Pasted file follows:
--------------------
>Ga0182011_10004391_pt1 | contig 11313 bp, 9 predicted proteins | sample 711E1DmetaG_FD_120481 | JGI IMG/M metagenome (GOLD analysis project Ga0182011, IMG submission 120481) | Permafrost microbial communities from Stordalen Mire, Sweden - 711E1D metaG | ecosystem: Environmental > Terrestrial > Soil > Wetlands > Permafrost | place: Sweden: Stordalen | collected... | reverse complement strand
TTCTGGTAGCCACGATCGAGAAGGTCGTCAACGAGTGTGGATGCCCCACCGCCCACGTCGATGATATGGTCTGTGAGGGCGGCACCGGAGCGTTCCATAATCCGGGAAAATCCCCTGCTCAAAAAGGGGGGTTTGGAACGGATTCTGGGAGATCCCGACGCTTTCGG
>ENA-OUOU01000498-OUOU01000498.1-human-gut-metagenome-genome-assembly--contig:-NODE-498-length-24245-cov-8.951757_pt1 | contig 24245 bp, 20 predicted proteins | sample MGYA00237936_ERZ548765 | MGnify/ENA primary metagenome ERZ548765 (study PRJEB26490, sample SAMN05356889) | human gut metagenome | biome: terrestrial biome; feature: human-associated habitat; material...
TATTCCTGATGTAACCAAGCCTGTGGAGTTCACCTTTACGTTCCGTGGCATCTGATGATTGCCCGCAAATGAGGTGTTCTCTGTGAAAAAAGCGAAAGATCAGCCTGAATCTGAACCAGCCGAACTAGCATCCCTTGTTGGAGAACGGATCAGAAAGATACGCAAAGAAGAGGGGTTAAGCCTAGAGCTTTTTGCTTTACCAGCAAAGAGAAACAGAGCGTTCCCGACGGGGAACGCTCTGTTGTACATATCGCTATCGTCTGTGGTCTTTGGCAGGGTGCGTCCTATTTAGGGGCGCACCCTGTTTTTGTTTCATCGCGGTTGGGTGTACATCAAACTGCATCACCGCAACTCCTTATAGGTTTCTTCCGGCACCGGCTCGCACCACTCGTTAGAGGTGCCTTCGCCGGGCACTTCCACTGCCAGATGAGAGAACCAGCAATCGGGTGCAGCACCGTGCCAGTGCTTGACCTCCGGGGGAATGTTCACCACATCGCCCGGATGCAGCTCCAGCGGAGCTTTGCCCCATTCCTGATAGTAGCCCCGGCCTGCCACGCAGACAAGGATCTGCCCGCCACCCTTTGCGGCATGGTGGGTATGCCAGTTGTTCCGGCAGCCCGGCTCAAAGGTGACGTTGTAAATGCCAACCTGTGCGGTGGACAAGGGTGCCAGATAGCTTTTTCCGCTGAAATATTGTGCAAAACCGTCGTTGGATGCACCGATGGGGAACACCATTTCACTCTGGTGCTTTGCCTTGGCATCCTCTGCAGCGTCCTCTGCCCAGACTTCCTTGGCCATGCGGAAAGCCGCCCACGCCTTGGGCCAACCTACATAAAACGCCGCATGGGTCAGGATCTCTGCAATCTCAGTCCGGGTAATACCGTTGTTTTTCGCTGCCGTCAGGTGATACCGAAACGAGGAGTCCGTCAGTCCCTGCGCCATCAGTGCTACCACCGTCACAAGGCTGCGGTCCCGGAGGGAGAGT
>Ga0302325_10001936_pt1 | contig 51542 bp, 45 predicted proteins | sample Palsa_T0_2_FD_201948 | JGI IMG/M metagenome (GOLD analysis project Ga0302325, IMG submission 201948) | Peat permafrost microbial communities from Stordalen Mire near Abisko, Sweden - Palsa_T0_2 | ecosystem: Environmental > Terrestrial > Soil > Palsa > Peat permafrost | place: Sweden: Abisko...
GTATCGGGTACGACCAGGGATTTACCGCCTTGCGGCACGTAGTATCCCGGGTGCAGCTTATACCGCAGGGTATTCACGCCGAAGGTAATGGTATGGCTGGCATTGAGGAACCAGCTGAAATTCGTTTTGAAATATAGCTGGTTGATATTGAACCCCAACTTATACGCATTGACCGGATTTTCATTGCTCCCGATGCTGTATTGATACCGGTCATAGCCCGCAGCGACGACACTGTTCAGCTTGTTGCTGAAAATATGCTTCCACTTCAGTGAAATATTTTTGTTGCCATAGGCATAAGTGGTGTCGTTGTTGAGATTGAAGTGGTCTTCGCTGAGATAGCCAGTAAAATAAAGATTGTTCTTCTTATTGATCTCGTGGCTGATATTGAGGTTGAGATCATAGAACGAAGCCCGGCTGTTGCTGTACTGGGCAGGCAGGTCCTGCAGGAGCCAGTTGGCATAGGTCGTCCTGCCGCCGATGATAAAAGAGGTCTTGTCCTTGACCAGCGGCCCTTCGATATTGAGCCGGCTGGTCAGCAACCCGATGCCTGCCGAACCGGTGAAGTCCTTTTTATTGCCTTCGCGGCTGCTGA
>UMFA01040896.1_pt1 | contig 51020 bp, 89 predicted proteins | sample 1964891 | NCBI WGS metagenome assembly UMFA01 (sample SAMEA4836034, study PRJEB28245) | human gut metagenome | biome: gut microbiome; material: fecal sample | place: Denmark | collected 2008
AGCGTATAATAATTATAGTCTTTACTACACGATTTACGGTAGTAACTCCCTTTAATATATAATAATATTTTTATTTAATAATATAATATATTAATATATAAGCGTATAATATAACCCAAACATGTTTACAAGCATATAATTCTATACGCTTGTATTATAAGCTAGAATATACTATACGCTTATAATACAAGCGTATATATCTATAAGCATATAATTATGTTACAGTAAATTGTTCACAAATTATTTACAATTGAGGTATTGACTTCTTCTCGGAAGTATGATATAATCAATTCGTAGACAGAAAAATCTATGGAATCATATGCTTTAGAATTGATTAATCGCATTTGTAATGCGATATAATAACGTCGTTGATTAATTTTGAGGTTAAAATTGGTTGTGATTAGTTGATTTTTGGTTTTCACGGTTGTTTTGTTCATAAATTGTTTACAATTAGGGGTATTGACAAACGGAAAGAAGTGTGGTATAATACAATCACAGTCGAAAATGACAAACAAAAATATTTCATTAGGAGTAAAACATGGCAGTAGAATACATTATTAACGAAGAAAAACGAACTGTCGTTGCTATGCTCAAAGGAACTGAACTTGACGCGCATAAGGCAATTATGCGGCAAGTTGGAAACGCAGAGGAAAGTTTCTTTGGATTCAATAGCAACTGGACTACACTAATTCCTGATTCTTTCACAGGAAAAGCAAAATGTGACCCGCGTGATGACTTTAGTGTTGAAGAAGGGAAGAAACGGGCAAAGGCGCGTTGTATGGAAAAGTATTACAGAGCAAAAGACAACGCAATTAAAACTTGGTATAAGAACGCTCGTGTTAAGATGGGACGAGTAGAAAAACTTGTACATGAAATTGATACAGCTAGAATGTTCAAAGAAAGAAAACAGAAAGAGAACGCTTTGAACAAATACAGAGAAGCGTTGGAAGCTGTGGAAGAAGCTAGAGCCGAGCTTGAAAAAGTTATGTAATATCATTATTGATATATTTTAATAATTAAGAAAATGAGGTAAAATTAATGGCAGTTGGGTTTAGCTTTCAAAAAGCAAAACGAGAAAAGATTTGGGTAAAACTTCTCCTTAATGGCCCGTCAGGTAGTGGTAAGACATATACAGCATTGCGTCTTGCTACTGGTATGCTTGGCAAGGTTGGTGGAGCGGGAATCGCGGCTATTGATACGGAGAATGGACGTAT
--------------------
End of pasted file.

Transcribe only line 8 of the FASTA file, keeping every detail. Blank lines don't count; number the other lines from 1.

AGCGTATAATAATTATAGTCTTTACTACACGATTTACGGTAGTAACTCCCTTTAATATATAATAATATTTTTATTTAATAATATAATATATTAATATATAAGCGTATAATATAACCCAAACATGTTTACAAGCATATAATTCTATACGCTTGTATTATAAGCTAGAATATACTATACGCTTATAATACAAGCGTATATATCTATAAGCATATAATTATGTTACAGTAAATTGTTCACAAATTATTTACAATTGAGGTATTGACTTCTTCTCGGAAGTATGATATAATCAATTCGTAGACAGAAAAATCTATGGAATCATATGCTTTAGAATTGATTAATCGCATTTGTAATGCGATATAATAACGTCGTTGATTAATTTTGAGGTTAAAATTGGTTGTGATTAGTTGATTTTTGGTTTTCACGGTTGTTTTGTTCATAAATTGTTTACAATTAGGGGTATTGACAAACGGAAAGAAGTGTGGTATAATACAATCACAGTCGAAAATGACAAACAAAAATATTTCATTAGGAGTAAAACATGGCAGTAGAATACATTATTAACGAAGAAAAACGAACTGTCGTTGCTATGCTCAAAGGAACTGAACTTGACGCGCATAAGGCAATTATGCGGCAAGTTGGAAACGCAGAGGAAAGTTTCTTTGGATTCAATAGCAACTGGACTACACTAATTCCTGATTCTTTCACAGGAAAAGCAAAATGTGACCCGCGTGATGACTTTAGTGTTGAAGAAGGGAAGAAACGGGCAAAGGCGCGTTGTATGGAAAAGTATTACAGAGCAAAAGACAACGCAATTAAAACTTGGTATAAGAACGCTCGTGTTAAGATGGGACGAGTAGAAAAACTTGTACATGAAATTGATACAGCTAGAATGTTCAAAGAAAGAAAACAGAAAGAGAACGCTTTGAACAAATACAGAGAAGCGTTGGAAGCTGTGGAAGAAGCTAGAGCCGAGCTTGAAAAAGTTATGTAATATCATTATTGATATATTTTAATAATTAAGAAAATGAGGTAAAATTAATGGCAGTTGGGTTTAGCTTTCAAAAAGCAAAACGAGAAAAGATTTGGGTAAAACTTCTCCTTAATGGCCCGTCAGGTAGTGGTAAGACATATACAGCATTGCGTCTTGCTACTGGTATGCTTGGCAAGGTTGGTGGAGCGGGAATCGCGGCTATTGATACGGAGAATGGACGTAT